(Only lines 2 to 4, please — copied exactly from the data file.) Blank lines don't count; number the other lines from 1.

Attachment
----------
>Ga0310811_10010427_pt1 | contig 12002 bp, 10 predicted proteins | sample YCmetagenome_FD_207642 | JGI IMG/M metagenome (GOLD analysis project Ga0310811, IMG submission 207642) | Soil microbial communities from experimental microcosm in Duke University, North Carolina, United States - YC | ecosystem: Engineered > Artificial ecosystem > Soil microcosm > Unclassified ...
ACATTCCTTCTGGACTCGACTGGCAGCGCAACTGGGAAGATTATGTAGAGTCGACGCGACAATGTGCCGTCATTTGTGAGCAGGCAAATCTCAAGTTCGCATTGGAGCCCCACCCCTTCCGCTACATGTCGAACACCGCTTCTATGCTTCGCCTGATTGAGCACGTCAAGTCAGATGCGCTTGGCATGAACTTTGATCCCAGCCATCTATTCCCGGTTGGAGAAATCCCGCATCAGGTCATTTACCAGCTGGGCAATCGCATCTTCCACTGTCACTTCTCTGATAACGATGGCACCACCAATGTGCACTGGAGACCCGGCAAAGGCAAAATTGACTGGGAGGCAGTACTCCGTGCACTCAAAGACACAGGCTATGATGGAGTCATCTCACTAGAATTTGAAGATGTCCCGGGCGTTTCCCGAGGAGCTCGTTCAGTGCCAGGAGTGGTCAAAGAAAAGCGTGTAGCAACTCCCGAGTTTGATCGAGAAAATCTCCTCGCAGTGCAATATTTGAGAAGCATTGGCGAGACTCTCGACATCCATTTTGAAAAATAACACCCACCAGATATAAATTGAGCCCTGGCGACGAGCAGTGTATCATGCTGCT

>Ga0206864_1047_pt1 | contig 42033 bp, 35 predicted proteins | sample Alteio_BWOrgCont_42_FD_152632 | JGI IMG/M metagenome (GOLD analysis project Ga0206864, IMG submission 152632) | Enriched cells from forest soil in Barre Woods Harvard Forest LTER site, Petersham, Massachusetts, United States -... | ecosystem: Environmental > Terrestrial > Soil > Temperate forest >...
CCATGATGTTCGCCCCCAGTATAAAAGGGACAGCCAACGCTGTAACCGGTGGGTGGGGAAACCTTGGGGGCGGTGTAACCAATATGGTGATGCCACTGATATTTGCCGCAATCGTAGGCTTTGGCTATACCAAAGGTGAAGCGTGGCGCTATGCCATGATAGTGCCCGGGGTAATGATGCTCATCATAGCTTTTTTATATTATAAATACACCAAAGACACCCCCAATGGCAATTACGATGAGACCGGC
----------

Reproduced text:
ACATTCCTTCTGGACTCGACTGGCAGCGCAACTGGGAAGATTATGTAGAGTCGACGCGACAATGTGCCGTCATTTGTGAGCAGGCAAATCTCAAGTTCGCATTGGAGCCCCACCCCTTCCGCTACATGTCGAACACCGCTTCTATGCTTCGCCTGATTGAGCACGTCAAGTCAGATGCGCTTGGCATGAACTTTGATCCCAGCCATCTATTCCCGGTTGGAGAAATCCCGCATCAGGTCATTTACCAGCTGGGCAATCGCATCTTCCACTGTCACTTCTCTGATAACGATGGCACCACCAATGTGCACTGGAGACCCGGCAAAGGCAAAATTGACTGGGAGGCAGTACTCCGTGCACTCAAAGACACAGGCTATGATGGAGTCATCTCACTAGAATTTGAAGATGTCCCGGGCGTTTCCCGAGGAGCTCGTTCAGTGCCAGGAGTGGTCAAAGAAAAGCGTGTAGCAACTCCCGAGTTTGATCGAGAAAATCTCCTCGCAGTGCAATATTTGAGAAGCATTGGCGAGACTCTCGACATCCATTTTGAAAAATAACACCCACCAGATATAAATTGAGCCCTGGCGACGAGCAGTGTATCATGCTGCT

>Ga0206864_1047_pt1 | contig 42033 bp, 35 predicted proteins | sample Alteio_BWOrgCont_42_FD_152632 | JGI IMG/M metagenome (GOLD analysis project Ga0206864, IMG submission 152632) | Enriched cells from forest soil in Barre Woods Harvard Forest LTER site, Petersham, Massachusetts, United States -... | ecosystem: Environmental > Terrestrial > Soil > Temperate forest >...
CCATGATGTTCGCCCCCAGTATAAAAGGGACAGCCAACGCTGTAACCGGTGGGTGGGGAAACCTTGGGGGCGGTGTAACCAATATGGTGATGCCACTGATATTTGCCGCAATCGTAGGCTTTGGCTATACCAAAGGTGAAGCGTGGCGCTATGCCATGATAGTGCCCGGGGTAATGATGCTCATCATAGCTTTTTTATATTATAAATACACCAAAGACACCCCCAATGGCAATTACGATGAGACCGGC